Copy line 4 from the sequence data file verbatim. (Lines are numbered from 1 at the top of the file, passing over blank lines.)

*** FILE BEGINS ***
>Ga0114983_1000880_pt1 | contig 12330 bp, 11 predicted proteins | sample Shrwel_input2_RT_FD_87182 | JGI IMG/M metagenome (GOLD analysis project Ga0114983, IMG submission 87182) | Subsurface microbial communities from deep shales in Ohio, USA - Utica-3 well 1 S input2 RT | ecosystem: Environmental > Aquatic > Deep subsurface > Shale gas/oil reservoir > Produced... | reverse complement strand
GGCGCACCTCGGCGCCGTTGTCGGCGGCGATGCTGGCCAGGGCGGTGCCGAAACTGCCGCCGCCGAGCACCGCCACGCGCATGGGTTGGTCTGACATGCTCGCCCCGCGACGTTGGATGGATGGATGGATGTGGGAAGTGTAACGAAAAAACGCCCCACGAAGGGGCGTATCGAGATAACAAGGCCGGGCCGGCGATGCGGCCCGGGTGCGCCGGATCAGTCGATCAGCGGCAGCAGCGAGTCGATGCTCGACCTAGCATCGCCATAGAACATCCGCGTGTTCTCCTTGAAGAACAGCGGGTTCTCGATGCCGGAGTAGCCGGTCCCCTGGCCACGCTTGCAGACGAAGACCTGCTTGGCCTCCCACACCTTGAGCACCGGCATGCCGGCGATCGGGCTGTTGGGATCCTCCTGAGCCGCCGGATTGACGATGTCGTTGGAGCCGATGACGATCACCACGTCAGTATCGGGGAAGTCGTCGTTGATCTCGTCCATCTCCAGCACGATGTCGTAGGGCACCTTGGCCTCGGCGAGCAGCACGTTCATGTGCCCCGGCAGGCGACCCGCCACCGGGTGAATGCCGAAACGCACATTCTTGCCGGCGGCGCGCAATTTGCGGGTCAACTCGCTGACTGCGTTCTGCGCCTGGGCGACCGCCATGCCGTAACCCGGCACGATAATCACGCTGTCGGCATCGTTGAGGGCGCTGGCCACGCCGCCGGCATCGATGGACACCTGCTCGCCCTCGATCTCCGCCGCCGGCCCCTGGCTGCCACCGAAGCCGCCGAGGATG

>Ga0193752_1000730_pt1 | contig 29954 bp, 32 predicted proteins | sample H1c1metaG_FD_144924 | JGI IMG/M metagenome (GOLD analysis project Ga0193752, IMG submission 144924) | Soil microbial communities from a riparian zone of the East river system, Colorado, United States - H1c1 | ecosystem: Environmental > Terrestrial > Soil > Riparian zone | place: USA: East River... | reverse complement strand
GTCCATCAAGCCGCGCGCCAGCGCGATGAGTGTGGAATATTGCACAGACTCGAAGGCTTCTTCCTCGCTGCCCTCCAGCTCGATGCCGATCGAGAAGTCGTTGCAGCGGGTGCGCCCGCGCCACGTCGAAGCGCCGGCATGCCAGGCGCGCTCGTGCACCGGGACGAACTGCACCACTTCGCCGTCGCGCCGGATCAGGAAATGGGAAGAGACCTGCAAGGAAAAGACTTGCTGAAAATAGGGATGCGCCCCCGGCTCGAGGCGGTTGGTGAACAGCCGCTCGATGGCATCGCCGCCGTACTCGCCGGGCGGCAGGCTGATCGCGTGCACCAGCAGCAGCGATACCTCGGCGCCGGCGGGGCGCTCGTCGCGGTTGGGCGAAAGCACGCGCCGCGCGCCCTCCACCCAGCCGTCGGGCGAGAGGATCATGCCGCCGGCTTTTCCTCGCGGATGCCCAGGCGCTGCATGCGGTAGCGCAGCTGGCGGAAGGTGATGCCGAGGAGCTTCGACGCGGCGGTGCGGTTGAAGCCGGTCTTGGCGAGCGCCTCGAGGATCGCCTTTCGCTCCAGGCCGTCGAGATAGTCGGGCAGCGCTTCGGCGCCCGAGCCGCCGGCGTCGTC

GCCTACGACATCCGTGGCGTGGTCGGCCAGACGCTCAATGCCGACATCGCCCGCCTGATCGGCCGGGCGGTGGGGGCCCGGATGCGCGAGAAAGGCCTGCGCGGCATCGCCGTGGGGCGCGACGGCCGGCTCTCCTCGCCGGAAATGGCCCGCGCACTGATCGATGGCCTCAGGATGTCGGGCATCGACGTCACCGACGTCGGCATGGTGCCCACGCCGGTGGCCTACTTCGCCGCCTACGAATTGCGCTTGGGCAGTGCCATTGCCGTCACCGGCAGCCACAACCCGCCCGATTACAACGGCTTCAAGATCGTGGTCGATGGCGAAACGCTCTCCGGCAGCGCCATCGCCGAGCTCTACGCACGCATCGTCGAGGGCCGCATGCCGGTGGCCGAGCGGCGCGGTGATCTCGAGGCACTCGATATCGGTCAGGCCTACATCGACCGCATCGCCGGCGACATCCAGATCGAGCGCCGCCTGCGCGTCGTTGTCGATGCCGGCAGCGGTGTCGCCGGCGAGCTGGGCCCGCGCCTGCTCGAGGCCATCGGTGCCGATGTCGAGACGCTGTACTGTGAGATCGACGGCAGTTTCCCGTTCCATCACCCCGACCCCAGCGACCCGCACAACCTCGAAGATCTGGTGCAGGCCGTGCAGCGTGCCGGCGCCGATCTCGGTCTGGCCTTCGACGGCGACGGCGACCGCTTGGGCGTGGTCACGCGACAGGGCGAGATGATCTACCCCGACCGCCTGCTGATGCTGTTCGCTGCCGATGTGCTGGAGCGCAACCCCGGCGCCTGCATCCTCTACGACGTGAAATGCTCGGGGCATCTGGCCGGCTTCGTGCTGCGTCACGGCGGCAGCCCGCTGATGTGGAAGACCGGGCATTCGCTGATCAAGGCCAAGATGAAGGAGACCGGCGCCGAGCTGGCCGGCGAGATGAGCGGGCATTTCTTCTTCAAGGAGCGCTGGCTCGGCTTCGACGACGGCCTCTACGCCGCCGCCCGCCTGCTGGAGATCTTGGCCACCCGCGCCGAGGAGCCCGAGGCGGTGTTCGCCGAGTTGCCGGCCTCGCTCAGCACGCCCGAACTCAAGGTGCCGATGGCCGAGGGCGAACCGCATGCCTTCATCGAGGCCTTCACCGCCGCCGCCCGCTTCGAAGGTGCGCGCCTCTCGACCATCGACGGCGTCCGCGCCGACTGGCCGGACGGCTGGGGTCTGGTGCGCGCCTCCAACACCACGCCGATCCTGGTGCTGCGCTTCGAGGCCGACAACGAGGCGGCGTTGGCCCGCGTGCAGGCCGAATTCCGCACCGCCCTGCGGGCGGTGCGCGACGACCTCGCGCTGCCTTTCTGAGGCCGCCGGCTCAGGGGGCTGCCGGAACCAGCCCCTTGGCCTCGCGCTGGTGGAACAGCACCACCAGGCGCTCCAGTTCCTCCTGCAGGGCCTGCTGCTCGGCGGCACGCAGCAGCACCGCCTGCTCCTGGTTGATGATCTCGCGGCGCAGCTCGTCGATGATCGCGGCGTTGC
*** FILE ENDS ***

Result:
GTCCATCAAGCCGCGCGCCAGCGCGATGAGTGTGGAATATTGCACAGACTCGAAGGCTTCTTCCTCGCTGCCCTCCAGCTCGATGCCGATCGAGAAGTCGTTGCAGCGGGTGCGCCCGCGCCACGTCGAAGCGCCGGCATGCCAGGCGCGCTCGTGCACCGGGACGAACTGCACCACTTCGCCGTCGCGCCGGATCAGGAAATGGGAAGAGACCTGCAAGGAAAAGACTTGCTGAAAATAGGGATGCGCCCCCGGCTCGAGGCGGTTGGTGAACAGCCGCTCGATGGCATCGCCGCCGTACTCGCCGGGCGGCAGGCTGATCGCGTGCACCAGCAGCAGCGATACCTCGGCGCCGGCGGGGCGCTCGTCGCGGTTGGGCGAAAGCACGCGCCGCGCGCCCTCCACCCAGCCGTCGGGCGAGAGGATCATGCCGCCGGCTTTTCCTCGCGGATGCCCAGGCGCTGCATGCGGTAGCGCAGCTGGCGGAAGGTGATGCCGAGGAGCTTCGACGCGGCGGTGCGGTTGAAGCCGGTCTTGGCGAGCGCCTCGAGGATCGCCTTTCGCTCCAGGCCGTCGAGATAGTCGGGCAGCGCTTCGGCGCCCGAGCCGCCGGCGTCGTC